In the GCC's oil and gas industry, past developments have focused more on enhancing the oil sector as opposed to the gas sector. However, with recent reports on the demand for gas both globally and domestically on the rise, as well as unconventional gas competition from the US, the GCC needs to invest significantly to capitalize on this important and profitable industry.
The IEA reported that the current 100bn cu. m. (cubic meters) annual demand for gas in the GCC is expected to rise more than 300bn cu. m. in 2020 and up to 600bn cu m by 2030.
Power generation is one of the main reasons for the increase in demand especially since countries in the GCC are heavily investing to rapidly develop gas-powered heavy industries such as petrochemicals, aluminium and steel.
Furthermore, all electricity generation in the UAE, Qatar and Oman is from gas, and with the population of the GCC expected to reach 53 million by 2020, the GCC will have to depend on gas imports rather than benefit from an export thriving gas industry.
In addition to having a severe negative effect on the population, failure to invest adequately in gas will negatively affect the GCC economies, as gas imports will rise drastically.
Dr. Naji, Managing Director, Petroleb, the Lebanese oil and gas operating company, said, "Governments can intervene to provide organizations and investors with regulations to attract investments in new sources of gas to compete not just with the US, but China and Europe. By doing this, it will put the GCC region on the world map of gas exporting countries, especially since unconventional gas is getting more and more important."
According to Dr. Naji, the main challenge in the GCC is to develop competing gas resources, especially unconventional gas. This is because the US is increasingly becoming an important exporter of gas in the world market where demand is not increasing in the same way as supply. This would place plenty of pressure on gas producers and exporters in the region and can significantly affect the economic prosperity of the region.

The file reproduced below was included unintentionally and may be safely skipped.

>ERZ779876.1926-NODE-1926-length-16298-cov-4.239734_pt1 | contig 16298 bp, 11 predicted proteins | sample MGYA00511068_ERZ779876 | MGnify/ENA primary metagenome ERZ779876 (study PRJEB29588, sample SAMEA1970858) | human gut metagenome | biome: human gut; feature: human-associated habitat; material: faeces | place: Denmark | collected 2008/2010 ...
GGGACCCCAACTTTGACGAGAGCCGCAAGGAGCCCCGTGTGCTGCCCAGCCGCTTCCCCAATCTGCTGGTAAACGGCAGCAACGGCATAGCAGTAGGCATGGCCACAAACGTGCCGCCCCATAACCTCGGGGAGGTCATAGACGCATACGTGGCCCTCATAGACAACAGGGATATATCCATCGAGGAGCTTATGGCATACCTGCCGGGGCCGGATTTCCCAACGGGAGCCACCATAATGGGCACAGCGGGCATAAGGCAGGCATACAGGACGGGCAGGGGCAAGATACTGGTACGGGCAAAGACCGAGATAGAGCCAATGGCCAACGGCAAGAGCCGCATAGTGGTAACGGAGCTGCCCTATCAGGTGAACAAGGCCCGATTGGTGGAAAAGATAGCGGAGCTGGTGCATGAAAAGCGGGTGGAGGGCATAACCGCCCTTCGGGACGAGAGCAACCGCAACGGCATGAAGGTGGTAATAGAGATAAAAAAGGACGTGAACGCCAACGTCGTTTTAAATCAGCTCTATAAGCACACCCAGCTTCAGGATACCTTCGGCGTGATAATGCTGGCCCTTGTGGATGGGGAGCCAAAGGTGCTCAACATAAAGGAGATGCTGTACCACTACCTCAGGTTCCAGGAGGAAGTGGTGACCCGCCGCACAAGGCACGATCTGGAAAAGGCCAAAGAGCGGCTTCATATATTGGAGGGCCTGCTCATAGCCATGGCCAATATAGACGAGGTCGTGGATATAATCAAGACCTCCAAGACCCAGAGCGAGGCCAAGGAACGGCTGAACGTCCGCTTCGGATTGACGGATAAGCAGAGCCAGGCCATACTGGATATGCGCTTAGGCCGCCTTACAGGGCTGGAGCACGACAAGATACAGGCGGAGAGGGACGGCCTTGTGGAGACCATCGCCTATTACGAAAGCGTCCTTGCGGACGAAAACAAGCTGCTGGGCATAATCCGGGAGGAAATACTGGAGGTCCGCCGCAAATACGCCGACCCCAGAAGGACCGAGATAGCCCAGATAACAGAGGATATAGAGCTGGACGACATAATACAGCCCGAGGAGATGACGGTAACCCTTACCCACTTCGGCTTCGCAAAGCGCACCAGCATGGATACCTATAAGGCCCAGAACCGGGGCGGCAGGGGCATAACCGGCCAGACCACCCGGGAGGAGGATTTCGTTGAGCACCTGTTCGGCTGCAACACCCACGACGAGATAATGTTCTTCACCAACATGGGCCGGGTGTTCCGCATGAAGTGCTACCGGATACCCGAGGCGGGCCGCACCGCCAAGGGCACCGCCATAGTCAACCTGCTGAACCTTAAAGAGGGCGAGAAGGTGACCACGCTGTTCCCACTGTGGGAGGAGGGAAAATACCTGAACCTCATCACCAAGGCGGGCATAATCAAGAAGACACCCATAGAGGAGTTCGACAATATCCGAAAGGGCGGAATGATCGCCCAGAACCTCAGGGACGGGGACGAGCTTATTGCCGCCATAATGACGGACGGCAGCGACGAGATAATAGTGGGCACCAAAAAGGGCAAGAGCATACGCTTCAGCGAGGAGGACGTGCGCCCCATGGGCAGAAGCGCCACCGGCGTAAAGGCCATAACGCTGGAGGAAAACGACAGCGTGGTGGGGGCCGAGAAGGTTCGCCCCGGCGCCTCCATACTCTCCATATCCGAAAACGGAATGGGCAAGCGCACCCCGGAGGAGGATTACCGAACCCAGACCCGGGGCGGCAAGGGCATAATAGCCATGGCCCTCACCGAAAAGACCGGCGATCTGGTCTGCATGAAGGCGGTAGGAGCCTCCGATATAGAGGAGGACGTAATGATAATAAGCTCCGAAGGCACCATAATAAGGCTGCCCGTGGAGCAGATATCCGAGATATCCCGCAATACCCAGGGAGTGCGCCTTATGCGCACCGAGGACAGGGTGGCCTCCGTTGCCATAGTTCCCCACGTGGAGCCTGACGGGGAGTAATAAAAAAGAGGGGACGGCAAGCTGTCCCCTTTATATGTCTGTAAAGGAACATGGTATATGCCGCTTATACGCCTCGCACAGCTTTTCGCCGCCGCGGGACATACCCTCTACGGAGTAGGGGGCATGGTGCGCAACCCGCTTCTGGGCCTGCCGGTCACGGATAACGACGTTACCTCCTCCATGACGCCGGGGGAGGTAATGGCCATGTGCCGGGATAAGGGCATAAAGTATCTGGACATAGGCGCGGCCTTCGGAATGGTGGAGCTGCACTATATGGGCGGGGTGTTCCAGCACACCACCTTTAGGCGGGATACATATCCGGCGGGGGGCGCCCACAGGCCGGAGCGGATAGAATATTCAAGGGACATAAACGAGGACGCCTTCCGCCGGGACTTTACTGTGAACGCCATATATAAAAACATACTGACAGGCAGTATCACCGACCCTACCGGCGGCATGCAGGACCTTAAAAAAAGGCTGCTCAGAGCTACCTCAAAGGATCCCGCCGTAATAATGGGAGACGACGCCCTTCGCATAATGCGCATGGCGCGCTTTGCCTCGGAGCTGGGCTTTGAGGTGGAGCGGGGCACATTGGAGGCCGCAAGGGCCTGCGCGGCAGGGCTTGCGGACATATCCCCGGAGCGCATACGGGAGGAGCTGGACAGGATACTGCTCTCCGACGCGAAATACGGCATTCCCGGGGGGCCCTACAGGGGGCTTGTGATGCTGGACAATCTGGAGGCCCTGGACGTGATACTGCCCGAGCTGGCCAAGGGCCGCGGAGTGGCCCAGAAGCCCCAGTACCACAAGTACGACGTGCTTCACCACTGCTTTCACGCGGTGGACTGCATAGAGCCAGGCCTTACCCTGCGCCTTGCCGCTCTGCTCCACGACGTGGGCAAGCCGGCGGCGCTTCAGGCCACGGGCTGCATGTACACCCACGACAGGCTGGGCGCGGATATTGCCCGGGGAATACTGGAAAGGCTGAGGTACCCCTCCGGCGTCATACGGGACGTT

Gas is not only important but also cheaper than oil. A report released earlier this year by Qatar National Bank Research Department (QNB Capital), stated that gas could be regarded as cheaper relative to oil if environmental costs are taken into account, as it is a cleaner burning and more efficient fuel.
The GCC currently has gas reserves of 42trn cu. m. of gas accounting for 22% of global gas reserves illustrating significant opportunity if addressed strategically.
Dr. Naji further continued to state that GCC countries should follow the example of Saudi Arabia, which is developing its own shale gas and unconventional gas to compete on a global scale.
In addition to developing their own resources, GCC countries should also collaborate with member countries and neighbours providing opportunities to speed up the gas sector development process.
Dr. Naji said, "I believe there are plenty of opportunities in developing the unconventional gas resources. One would be formulizing a strategy to import gas from neighbouring countries through pipelines. Another would be to build floating LNG terminals in the hope that countries find gas for these terminals to become permanent."
Dr. Naji is confirmed to participate at the Gas Arabia Summit held in Muscat, Oman from 2 - 5 December 2012.
According to Dr. Naji, the Gas Arabia Summit is an important event to share valuable insight on how to develop the region's gas industry. "It will be interesting to participate as both speaker and attendee at the event as a comprehensive analysis of the entire sector, the latest regional government intervention along with successful technologies and strategies will be highlighted throughout the conference. The conference will feature everything we need to develop the unconventional gas industry efficiently and be globally competitive," said Dr. Naji.
Furthermore, with four days of learning, debating and networking: from gas flaring to horizontal drilling, the Gas Arabia Summit is a must attend event for anyone involved in the GCC's gas industry.